Link Reit sale includes 17 shopping centres

Hong Kong real-estate investment trust Link Reit has sold a portfolio of properties including 17 shopping centres for HK$23 billion (US$2.94 billion), said to be the biggest sale of its kind in the city.

Link Reit says the sale, involving 2.2 million sqft, is to a consortium led by Hong Kong-based private-equity fund Gaw Capital Partners and including US investment bank Goldman Sachs.

The shopping centres are in Kowloon and the New Territories, near to subway stations and including more than 8000 parking spaces. They include Cheung Hang in Lions Rise, Kai Yip in Kwai Shing East, Kam Tai in Lai Kok and Lei Chen Uk in Lee On.

“The competitive bids and final sale price signify a vote of confidence in Hong Kong’s economy and retail sector,” says CEO George Hongchoy of Link Asset Management, the manager of Link Reit.

However, activist groups says the deal, the trust’s biggest in its 13 years, will lead to a surge in shop rents. The trust owns 125 shopping centres in public-housing estates across Hong Kong. It has already sold 28 of its estate shopping malls for $11.96 billion over the past three years.

Link Watch chairwoman Sophia So Lok-yee says the sale represents a shift in Link Reit’s strategy. The shopping centres previously sold by Link were mainly in remote areas with few tenants and visitors, as well as little investment from the trust to improve them, she says. However, the latest batch includes properties such as Kwai Fong Plaza, as well as malls bought from the private market like Lions Rise Mall.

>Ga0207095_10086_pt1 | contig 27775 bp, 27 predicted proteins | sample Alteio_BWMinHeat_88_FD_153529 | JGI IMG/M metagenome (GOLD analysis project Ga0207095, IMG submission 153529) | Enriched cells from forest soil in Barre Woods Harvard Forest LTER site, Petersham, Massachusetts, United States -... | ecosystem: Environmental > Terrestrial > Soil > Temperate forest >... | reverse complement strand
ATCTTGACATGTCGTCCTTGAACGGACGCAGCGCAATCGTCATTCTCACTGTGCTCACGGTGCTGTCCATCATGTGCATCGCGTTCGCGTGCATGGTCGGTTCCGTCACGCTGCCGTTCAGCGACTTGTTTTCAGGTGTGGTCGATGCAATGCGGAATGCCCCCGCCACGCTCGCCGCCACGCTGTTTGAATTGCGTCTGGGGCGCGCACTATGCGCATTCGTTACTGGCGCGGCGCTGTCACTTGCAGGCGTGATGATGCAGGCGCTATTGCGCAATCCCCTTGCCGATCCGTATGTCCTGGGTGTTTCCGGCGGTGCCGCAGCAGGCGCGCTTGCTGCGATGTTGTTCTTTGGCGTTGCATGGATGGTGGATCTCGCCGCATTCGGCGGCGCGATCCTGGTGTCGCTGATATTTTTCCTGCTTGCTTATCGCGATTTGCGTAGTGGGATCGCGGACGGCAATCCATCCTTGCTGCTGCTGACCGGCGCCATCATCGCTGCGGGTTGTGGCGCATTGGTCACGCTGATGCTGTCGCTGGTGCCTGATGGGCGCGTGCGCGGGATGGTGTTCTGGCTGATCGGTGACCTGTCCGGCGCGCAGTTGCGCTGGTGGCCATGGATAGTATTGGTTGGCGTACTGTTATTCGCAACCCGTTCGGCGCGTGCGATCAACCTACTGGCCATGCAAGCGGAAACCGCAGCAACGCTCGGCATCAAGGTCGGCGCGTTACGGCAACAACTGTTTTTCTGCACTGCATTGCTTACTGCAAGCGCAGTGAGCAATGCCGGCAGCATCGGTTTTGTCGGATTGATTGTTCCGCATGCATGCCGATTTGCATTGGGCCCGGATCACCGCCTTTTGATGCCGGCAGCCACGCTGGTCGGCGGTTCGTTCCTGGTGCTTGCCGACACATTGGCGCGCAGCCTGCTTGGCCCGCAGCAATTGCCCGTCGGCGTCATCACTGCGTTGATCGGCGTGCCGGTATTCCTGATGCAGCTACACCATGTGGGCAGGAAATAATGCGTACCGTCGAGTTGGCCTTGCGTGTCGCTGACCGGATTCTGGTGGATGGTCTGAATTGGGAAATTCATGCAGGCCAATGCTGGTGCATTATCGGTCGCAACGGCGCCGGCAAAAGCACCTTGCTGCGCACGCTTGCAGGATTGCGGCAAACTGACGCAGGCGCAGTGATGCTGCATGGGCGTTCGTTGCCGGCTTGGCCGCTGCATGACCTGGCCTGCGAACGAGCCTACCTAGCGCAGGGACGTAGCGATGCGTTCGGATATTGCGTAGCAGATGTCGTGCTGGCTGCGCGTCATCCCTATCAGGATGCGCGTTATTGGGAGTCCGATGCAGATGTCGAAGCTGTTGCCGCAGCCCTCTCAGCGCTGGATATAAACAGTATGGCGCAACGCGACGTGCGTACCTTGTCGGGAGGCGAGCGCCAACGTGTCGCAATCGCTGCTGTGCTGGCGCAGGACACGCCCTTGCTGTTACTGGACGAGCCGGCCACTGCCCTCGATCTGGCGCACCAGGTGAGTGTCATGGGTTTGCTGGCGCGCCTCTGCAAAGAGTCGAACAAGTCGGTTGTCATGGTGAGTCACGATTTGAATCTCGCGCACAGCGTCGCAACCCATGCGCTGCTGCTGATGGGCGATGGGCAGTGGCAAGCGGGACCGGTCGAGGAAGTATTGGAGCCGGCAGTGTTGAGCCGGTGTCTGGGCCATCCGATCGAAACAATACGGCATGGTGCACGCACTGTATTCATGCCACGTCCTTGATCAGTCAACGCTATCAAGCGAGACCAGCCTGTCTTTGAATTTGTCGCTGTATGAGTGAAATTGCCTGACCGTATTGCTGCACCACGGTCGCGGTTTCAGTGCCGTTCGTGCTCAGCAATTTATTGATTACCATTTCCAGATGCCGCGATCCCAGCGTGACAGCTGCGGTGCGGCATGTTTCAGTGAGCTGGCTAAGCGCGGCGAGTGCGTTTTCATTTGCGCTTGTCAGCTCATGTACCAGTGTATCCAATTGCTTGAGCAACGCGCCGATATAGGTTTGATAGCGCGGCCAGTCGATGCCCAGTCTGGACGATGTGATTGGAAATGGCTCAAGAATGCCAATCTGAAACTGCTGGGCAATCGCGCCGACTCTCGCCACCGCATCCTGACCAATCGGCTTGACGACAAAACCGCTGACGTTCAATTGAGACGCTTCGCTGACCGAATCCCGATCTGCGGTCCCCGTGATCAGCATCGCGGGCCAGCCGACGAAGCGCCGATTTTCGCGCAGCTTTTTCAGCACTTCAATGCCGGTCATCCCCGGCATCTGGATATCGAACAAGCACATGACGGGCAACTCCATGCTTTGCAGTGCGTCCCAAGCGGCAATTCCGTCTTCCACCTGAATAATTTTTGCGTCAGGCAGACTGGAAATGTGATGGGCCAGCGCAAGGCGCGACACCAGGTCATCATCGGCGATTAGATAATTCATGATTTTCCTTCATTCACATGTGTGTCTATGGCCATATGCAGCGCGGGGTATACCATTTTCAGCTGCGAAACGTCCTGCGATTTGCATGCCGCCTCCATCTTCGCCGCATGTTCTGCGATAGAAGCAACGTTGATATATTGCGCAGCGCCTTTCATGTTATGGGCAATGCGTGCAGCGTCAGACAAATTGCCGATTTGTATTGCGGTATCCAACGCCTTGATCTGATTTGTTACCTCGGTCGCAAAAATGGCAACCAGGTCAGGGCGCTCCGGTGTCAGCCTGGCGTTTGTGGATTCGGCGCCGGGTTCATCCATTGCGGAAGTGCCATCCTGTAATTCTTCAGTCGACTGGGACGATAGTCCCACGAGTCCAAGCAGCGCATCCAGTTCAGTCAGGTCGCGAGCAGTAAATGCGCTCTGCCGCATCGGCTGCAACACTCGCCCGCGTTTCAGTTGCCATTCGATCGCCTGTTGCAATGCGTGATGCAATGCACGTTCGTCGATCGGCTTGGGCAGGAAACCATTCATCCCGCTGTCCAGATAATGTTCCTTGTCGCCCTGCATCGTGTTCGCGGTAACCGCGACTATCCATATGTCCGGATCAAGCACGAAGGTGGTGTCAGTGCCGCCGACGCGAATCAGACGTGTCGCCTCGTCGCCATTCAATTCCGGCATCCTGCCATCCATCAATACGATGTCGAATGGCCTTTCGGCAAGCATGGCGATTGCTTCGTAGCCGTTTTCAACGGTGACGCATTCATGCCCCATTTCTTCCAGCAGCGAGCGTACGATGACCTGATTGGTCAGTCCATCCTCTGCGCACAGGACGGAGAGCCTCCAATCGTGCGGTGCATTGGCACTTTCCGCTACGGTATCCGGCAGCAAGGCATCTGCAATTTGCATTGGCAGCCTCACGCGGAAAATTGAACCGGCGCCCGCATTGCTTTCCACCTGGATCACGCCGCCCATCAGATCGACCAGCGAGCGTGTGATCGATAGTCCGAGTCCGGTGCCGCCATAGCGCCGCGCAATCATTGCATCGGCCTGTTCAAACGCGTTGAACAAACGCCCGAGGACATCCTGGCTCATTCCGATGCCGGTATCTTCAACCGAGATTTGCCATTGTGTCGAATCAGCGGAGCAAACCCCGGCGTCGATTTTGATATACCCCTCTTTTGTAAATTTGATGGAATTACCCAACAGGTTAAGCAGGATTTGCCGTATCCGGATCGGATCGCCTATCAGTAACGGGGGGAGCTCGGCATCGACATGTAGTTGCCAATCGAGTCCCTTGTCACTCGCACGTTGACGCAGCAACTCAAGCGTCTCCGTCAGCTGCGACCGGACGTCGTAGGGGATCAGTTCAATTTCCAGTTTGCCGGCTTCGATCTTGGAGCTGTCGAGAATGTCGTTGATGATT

Lions Rise Mall

“These malls are not just commodities,” she says. “There are real people living around them and relying on them, and their interests are being sacrificed.”

Gaw Capital chairman Goodwin Gaw says the malls will continue to serve communities. “We hope to evolve these malls into refreshed and renewed centres of local life.”

Hong Kong chief executive Carrie Lam has hinted at a possible government-led legal battle against Link Reit, which has taken over government-owned malls and markets.

In July, Link Asset Management said it intended to strategically review of its property portfolio to maximise its value, appointing Cushman & Wakefield, HSBC and UBS to assess options.

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